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Creator / Christopher Plummer

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"I think anger does fuel a successful acting career. To play the great roles, you have to learn how to blaze."

Arthur Christopher Orme Plummer CC (December 13, 1929 – February 5, 2021) was a Canadian film, stage, and TV actor born in Toronto, Ontario. He's best known for his role as Captain Von Trapp in The Sound of Music, and for mocking that film and his performance nearly every chance he got (though he still considered co-star Julie Andrews one of his closest friends).

He played a huge number of parts over his nearly 70-year career, and despite a large number of acclaimed performances, he wasn't even nominated for an Oscar until 2009, when he was nominated for Best Supporting Actor for his performance as Leo Tolstoy in The Last Station.

He won Best Supporting Actor two years later for his performance in Beginners, becoming, at 82, the oldest person at the time to win an Oscar in any category.note  He also received an Emmy for Outstanding Lead Actor in a Limited Series, for the 1972 miniseries The Moneychangers, and a Primetime Emmy for Outstanding Voice-Over Performance, for his narrations of the Madeline cartoons.note  At age 88 he also became the oldest person to even be nominated for an acting Oscar for All the Money in the World (in which he got cast as The Other Marty after Kevin Spacey got booted for numerous allegations of sexual abuse).

He also did quite a bit of stage work. Before hitting it big in the movies he was in the original cast of the 1958 Pulitzer Prize-winning play J.B.. He earned Tony Awards for Best Actor in a Musical in 1974, for the musical Cyrano, and Best Performance by a Leading Actor in a Play in 1997, for Barrymore. All of these awards make him one of the few actors to win an Oscar, and Emmy, and a Tony.

Plummer was a life-long Trekkie, and one of the reasons that he seemed to be having so much fun chewing the scenery in Star Trek VI: The Undiscovered Country is because (in his own words), he was "in geek Heaven doing what geeks love doing: being a geek." Appropriately, in his theatrical career he once became ill, letting his understudy William Shatner take over for that performance and get his big break.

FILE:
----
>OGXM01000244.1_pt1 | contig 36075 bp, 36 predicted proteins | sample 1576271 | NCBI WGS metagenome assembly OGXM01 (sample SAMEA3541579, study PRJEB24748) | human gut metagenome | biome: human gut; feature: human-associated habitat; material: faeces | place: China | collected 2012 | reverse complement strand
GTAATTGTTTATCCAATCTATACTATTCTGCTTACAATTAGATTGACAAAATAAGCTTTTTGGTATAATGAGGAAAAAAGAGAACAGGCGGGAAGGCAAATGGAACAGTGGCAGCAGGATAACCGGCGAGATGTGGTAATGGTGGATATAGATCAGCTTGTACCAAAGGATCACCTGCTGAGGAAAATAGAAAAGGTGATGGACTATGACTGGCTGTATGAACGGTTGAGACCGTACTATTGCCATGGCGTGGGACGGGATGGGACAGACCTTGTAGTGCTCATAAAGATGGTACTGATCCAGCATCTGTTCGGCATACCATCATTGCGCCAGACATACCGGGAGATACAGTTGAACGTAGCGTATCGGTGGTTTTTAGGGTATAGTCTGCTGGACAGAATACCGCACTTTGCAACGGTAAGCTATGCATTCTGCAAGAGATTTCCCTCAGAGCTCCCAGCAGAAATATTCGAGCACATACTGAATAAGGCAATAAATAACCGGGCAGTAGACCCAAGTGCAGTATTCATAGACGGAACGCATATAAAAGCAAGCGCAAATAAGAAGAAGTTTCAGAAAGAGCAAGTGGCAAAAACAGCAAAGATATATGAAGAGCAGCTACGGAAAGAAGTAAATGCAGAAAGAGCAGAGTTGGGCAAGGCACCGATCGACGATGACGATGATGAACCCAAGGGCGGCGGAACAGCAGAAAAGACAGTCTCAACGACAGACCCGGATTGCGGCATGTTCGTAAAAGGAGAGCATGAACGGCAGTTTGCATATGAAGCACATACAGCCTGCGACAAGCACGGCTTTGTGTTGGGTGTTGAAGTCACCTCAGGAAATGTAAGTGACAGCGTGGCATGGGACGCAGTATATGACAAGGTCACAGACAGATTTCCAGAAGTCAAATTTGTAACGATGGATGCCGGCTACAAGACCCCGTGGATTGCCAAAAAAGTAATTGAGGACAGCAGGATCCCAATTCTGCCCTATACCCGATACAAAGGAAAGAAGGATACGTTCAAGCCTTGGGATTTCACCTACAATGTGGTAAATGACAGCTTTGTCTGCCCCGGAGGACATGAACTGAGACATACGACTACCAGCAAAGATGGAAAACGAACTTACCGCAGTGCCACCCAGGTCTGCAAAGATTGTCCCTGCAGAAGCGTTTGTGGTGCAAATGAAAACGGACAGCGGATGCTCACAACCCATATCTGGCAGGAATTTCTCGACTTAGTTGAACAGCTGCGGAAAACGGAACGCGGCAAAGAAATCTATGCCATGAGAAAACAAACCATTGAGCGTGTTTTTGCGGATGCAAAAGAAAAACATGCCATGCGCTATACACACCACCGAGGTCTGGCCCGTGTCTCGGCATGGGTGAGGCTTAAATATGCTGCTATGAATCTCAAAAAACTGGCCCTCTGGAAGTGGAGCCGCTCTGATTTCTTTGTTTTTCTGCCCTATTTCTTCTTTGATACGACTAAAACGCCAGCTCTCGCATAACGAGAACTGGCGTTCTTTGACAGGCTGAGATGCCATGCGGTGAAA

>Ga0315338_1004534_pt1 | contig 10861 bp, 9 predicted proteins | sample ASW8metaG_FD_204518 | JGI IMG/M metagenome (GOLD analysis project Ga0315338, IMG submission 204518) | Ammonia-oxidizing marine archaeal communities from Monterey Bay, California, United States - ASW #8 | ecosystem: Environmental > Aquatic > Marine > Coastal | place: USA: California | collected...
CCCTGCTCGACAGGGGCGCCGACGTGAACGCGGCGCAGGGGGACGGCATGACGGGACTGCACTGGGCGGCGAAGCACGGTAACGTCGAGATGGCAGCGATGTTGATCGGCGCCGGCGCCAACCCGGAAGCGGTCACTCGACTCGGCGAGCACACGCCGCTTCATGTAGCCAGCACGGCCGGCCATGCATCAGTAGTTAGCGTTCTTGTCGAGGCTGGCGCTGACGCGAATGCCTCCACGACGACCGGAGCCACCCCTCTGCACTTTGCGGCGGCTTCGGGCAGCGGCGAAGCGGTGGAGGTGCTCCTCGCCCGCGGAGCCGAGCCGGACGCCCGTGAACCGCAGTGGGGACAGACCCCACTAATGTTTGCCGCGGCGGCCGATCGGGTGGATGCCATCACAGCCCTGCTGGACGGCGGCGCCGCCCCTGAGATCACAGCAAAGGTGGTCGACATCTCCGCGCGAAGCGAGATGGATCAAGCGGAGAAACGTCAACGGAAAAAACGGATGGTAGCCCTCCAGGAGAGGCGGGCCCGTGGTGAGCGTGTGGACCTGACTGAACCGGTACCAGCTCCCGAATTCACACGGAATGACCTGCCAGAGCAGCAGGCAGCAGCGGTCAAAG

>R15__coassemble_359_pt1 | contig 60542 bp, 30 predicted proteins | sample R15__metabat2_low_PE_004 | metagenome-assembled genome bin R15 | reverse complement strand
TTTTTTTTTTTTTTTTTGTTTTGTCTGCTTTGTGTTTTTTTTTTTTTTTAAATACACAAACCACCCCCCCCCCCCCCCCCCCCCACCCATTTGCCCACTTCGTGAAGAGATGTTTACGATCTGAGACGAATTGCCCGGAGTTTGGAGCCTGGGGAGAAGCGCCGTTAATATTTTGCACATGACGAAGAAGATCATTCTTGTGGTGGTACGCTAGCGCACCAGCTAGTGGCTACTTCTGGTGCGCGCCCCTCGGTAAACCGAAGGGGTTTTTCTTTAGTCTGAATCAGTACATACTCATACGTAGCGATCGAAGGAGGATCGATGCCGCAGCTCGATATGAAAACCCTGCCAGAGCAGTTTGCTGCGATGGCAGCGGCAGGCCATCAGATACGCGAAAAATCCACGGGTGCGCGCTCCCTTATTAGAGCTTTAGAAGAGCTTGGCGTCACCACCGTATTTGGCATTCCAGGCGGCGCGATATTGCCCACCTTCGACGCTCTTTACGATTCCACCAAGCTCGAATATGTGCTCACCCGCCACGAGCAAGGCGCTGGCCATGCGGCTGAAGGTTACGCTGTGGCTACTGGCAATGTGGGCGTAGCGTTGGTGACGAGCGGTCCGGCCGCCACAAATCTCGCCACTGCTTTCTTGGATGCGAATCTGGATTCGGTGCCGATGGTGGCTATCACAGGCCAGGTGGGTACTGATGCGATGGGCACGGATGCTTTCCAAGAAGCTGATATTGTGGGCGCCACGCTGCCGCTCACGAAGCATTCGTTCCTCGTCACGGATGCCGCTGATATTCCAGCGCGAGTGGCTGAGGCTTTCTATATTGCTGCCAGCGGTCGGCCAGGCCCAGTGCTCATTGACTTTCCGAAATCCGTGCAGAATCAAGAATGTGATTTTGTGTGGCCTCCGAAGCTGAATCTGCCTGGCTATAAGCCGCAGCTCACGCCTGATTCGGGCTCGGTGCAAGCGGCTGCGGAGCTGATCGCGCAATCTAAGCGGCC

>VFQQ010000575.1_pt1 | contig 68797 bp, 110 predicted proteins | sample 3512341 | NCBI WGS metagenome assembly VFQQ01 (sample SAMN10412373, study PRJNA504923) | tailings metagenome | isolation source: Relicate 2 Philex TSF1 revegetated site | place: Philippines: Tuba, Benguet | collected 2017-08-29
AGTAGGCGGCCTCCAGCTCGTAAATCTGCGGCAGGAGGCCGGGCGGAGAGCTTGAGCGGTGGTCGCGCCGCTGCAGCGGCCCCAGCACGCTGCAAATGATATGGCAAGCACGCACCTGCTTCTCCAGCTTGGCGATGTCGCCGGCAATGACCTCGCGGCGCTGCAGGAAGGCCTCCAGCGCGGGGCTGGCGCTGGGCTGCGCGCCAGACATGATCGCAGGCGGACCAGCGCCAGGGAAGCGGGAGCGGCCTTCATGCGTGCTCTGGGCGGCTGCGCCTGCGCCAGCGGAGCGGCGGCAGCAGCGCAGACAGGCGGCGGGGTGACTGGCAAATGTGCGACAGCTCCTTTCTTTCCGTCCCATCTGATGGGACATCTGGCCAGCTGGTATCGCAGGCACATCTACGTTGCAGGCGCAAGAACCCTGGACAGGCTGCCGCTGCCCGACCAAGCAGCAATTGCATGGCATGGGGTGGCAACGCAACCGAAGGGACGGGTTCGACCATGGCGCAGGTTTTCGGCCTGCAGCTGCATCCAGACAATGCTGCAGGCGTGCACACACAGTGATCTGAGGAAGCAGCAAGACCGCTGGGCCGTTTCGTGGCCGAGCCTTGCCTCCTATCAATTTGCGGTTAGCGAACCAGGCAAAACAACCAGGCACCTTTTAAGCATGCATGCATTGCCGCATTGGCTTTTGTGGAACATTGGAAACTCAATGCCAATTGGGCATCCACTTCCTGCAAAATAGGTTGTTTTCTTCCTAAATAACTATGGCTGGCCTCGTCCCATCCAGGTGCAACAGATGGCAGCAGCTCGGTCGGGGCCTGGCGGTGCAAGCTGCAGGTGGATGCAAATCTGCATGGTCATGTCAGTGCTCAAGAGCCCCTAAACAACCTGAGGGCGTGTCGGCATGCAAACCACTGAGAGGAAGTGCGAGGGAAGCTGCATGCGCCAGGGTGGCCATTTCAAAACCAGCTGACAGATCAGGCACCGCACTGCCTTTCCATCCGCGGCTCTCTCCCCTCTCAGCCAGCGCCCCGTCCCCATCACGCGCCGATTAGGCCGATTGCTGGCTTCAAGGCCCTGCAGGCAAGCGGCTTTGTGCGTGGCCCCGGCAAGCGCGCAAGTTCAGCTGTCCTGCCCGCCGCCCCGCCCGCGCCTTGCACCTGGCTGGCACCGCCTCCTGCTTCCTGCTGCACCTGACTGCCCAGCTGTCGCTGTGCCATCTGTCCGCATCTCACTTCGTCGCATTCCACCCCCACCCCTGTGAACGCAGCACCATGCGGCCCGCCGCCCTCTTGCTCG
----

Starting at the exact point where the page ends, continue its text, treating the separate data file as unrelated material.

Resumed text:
He was the father of actress Amanda Plummer, who should not be confused with Amanda Palmer. Christopher Plummer was also the great-grandson of Sir John Abbott, the fourth Prime Minister of Canada.

He passed away at age 91 two and a half weeks after falling and injuring his head.


Tropes Pertaining to Plummer's performances:

  • Affably Evil: Whenever he played bad guys, you could be sure he'd give them inject them with boatloads of charisma and charm even if it was false.
  • Cool Old Guy: Many of his later roles had him playing such characters.
  • Evil Old Folks: He could still play wonderfully loathsome characters well into his eighties.
  • Evil Sounds Deep: He played many villains, a fact no doubt aided by his magnificent silky voice.
  • Fake Nationality: Beginning his professional career on the West End stage, Plummer played his fair share of British and British-accented characters, as well as his fair share of Americans and Europeans (and the occasional space alien). It says something that he made a career of playing British characters in British productions, despite not actually being British. Averted in Battle of Britain, in which he requested that his character be Canadian.
  • Man of Wealth and Taste: He played many characters who were exceptionally wealthy and cultured and liked showing it off.
  • Quintessential British Gentleman: Despite not actually being British, he tended to be cast in these types of roles, often playing very posh and well-to-do characters.
  • What the Hell Is That Accent?: His normal dialect was notoriously hard to pin down. It was a consequence of Plummer being raised in a time and environment in which the "Canadian Dainty" (really a mid-Atlantic) was considered "proper" English, just before the practice fell out of favor. That, and spending a lot of his early adulthood in Quebec and the UK, creates a kind of melting pot of dialects that made his own wholly unique.